• Prevent Overcrowding Through Increased Frequency and Responsive Scheduling. Frequency of service is an essential tool in preventing crowding, especially for riders without other transportation choices. While we recommend that the MBTA return to full service as soon as possible, we appreciate that adjustments are necessary to reflect both MBTA employee availability and lower thresholds for crowding, particularly on buses. The sooner the MBTA gets back to full service the better. But full service must also remain flexible. We applaud the MBTA's quick actions to address crowding and adjust service during the early stages of the stay-at-home advisory and the recent scheduling adjustments to ensure 30% of bus operators schedules are “flexible”, allowing for day-of route adjustments. We recommend that the MBTA build on this adaptive and responsive approach. Similar to actions taken at San Francisco’s Muni, we recommend that the MBTA reallocate resources to provide increased service to best serve Environmental Justice communities and other neighborhoods where transit ridership (especially bus ridership) has stayed relatively high through the public health crisis, even if this means potentially temporarily reducing service in less transit-dependent communities. Many in those communities have continued to make necessary trips throughout the stay-at-home advisory, and they must be prioritized. Further, returning to full service on bus routes serving environmental justice populations with high ridership may not be enough to ensure a reliable service while supporting physical distancing on vehicles. The MBTA must evaluate whether reducing bus headways on such bus routes below the full service schedule is necessary.
  • Rethink Crowding Standards. The crowding standards in place before the COVID-19 pandemic were already inadequate for the comfort and dignity of riders. Now and for the foreseeable future, creating more space for riders on each vehicle is even more critical. We recognize that crowding standards will likely need to evolve throughout the phases of reopening and that many complex factors lead to crowding. Instead of applying a hard cap, the focus should be on providing more information and communication so that operators and riders can make informed choices. We recommend that the MBTA create a “crowding warning” when the number of riders per vehicle reaches a set amount. This warning would prompt operators to notify dispatchers and alert them to the need to increase the frequency of a service. In addition, we recommend the front and rear destination signs show a message noting when a bus is close to or at maximum capacity, allowing riders who can wait for the next bus to make an informed choice. We also recommend utilizing official and third-party apps to note likely busy times so that riders who do have flexibility to adjust their travel times can do so before leaving their homes. This flexible model for managing crowding will only be effective if the above recommendations regarding frequency and responsive scheduling are in place. This is especially important in communities that have been hit hardest, like Chelsea, where overcrowding continues to be a concern.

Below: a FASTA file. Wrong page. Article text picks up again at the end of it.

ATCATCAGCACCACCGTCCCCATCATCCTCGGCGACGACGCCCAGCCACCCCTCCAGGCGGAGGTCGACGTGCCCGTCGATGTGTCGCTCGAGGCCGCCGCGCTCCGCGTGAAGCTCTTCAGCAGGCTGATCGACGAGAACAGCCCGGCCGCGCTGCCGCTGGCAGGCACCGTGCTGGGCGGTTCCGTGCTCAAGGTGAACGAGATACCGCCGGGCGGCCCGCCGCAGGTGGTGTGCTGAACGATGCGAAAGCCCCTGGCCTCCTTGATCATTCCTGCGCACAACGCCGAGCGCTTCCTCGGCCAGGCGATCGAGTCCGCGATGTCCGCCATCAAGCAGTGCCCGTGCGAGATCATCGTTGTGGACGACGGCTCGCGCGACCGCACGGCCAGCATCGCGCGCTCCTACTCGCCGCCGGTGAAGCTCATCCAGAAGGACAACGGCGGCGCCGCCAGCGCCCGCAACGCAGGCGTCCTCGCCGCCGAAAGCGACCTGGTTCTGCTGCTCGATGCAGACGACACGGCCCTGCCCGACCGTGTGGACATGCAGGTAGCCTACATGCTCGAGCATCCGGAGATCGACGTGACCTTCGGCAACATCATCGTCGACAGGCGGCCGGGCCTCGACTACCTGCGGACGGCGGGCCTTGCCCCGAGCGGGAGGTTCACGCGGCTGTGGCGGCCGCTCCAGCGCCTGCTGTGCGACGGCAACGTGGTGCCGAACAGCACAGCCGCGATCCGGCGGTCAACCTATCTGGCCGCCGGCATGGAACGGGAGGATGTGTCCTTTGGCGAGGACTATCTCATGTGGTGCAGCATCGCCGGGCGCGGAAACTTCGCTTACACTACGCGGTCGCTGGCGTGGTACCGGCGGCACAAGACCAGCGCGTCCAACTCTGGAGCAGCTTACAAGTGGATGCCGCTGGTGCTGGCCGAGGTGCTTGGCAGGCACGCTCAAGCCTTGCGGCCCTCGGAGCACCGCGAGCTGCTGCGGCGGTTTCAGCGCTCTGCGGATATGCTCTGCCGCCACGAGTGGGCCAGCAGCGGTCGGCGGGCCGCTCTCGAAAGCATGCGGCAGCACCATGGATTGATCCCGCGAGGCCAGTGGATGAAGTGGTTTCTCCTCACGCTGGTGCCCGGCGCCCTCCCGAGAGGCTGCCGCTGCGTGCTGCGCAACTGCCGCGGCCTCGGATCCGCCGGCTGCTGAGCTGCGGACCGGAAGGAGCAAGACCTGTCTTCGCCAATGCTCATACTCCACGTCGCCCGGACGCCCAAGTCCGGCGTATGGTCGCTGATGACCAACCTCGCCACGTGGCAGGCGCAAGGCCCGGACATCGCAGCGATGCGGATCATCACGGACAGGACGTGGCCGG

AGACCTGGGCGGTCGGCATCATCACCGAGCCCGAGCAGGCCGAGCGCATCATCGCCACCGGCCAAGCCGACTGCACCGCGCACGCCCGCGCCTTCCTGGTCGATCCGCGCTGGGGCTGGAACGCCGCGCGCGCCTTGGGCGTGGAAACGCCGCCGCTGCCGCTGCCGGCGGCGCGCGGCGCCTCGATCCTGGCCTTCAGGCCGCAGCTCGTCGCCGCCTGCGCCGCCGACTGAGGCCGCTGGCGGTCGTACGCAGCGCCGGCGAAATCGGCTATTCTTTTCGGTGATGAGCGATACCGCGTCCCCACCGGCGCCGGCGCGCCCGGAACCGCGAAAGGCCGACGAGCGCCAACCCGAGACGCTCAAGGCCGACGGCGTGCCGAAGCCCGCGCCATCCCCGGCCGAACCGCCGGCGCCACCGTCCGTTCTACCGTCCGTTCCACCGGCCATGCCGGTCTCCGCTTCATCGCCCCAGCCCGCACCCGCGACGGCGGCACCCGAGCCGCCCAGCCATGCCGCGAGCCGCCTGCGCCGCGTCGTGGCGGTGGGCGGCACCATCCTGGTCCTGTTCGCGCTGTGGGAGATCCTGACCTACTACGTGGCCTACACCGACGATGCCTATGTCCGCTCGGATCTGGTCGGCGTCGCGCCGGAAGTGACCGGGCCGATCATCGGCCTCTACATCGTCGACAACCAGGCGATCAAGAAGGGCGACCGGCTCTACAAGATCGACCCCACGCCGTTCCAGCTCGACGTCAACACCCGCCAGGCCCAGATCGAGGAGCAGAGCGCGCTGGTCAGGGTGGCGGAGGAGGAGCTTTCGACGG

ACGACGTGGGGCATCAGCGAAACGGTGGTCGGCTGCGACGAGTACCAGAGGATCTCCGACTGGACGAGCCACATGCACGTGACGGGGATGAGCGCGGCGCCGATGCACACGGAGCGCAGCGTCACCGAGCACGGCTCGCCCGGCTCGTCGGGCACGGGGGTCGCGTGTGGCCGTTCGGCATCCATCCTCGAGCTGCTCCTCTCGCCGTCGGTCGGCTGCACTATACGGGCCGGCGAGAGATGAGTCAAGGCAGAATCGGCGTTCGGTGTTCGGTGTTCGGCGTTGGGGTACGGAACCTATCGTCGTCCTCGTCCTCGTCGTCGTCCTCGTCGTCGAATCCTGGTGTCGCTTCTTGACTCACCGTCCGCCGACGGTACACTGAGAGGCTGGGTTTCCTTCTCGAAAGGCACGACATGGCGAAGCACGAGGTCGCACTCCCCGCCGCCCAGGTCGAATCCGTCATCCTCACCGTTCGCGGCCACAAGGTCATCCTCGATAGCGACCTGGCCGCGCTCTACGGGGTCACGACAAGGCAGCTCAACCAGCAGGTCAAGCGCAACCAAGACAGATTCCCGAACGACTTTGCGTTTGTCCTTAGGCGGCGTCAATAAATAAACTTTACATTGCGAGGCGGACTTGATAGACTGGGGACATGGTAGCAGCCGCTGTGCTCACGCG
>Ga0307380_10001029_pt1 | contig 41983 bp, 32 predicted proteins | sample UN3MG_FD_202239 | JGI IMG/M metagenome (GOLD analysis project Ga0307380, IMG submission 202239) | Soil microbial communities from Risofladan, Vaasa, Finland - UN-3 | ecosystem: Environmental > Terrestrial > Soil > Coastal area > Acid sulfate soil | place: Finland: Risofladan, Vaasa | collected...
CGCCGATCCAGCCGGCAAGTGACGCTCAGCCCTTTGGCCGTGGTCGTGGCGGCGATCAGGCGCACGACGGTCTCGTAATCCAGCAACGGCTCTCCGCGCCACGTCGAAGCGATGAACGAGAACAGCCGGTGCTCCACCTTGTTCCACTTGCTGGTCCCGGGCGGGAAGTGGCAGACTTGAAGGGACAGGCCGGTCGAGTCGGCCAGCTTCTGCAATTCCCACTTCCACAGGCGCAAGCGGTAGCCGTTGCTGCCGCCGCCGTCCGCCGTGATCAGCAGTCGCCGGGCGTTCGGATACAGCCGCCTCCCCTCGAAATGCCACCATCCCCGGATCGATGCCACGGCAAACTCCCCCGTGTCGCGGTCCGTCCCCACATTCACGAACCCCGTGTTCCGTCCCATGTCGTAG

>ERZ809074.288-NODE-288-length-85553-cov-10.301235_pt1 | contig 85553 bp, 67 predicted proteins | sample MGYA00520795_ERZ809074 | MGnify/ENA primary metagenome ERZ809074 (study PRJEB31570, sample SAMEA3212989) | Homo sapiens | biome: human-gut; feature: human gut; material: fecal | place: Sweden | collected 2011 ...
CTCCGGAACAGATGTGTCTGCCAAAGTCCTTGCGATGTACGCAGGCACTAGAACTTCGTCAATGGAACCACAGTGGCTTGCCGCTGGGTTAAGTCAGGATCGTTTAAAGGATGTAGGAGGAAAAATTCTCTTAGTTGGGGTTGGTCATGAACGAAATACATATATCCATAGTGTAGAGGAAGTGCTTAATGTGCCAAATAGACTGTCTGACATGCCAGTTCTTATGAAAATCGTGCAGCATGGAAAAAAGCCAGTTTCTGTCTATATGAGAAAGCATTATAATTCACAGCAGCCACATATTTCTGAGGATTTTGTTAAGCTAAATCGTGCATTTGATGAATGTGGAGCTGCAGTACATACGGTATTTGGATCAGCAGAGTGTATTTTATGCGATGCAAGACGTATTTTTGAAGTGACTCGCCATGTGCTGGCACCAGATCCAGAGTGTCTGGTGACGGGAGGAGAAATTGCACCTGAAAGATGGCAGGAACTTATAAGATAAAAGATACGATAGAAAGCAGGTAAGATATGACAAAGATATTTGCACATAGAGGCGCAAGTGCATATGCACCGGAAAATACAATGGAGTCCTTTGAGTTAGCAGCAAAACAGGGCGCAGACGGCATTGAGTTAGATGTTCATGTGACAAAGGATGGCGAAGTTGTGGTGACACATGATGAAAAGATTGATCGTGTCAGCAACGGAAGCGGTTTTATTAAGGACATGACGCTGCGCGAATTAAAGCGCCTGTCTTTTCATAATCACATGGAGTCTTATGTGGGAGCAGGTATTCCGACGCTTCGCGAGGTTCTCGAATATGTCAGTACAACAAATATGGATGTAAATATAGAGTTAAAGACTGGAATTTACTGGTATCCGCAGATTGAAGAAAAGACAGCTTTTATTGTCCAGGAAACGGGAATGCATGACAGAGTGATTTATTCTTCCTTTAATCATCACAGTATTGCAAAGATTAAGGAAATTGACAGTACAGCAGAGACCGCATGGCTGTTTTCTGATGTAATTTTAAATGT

• Complete Installation of Driver Shields on All Buses and Trolleys. Providing a physical barrier between bus and trolley operators and their passengers has a multitude of benefits both during this COVID-19 crisis and in the future. Even during regular flu and cold seasons, driver shields help protect bus and trolley operators from exposure to the many riders they encounter daily in close quarters. In addition, the physical barrier can also help keep drivers safe from physical harm. We know the MBTA has already begun working on this, and other transit agencies including San Antonio’s VIA system have successfully installed these barriers in response to COVID-19. The installation of these shields will add a visible marker of the MBTA’s investment in the health and wellbeing of its operators. 
  • Encourage Municipalities to Expand Pedestrian Space at Bus Stops and Trolley Stations. There are many MBTA bus stops where there is insufficient space for riders to wait while also leaving enough space for people to pass at a safe distance along the same sidewalk. We recommend that the MBTA share data with municipalities about the busiest bus and trolley stops and provide design assistance to support municipalities in making more space at bus stops by removing adjacent curbside parking spots. In addition, we suggest the MBTA partner with municipalities to add physical distancing markers on the sidewalk to indicate the safest place for people to wait for their bus or trolley. 
  • Explore Instituting Passenger Flow in Stations and Platforms. To reduce the number of riders needing to pass by each other on narrow platforms, we recommend testing a uniform flow regarding where riders enter and where they leave busy stations and platforms. If implemented, those who need to use the elevator or other mobility assistance should be exempted from this protocol. The predictability of where to go can provide additional physical distancing space and prevent unexpected closeness with others. These needs must be balanced against the practical realities of station configurations and the need to avoid unnecessary conflict between riders.